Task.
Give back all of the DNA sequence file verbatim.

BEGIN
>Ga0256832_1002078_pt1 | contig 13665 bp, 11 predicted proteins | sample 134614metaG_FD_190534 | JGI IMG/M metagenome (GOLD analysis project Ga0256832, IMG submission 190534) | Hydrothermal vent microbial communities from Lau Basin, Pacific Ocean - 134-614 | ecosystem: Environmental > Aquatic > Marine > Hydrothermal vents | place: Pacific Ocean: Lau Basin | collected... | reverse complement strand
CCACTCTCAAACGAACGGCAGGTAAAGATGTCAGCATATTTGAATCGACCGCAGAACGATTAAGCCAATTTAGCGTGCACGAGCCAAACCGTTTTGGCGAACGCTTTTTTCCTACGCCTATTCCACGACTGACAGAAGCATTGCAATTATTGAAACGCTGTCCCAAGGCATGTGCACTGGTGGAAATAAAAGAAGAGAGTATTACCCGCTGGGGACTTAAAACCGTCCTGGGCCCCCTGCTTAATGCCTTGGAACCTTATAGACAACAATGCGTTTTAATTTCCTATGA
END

>Ga0256832_1002078_pt1 | contig 13665 bp, 11 predicted proteins | sample 134614metaG_FD_190534 | JGI IMG/M metagenome (GOLD analysis project Ga0256832, IMG submission 190534) | Hydrothermal vent microbial communities from Lau Basin, Pacific Ocean - 134-614 | ecosystem: Environmental > Aquatic > Marine > Hydrothermal vents | place: Pacific Ocean: Lau Basin | collected... | reverse complement strand
CCACTCTCAAACGAACGGCAGGTAAAGATGTCAGCATATTTGAATCGACCGCAGAACGATTAAGCCAATTTAGCGTGCACGAGCCAAACCGTTTTGGCGAACGCTTTTTTCCTACGCCTATTCCACGACTGACAGAAGCATTGCAATTATTGAAACGCTGTCCCAAGGCATGTGCACTGGTGGAAATAAAAGAAGAGAGTATTACCCGCTGGGGACTTAAAACCGTCCTGGGCCCCCTGCTTAATGCCTTGGAACCTTATAGACAACAATGCGTTTTAATTTCCTATGA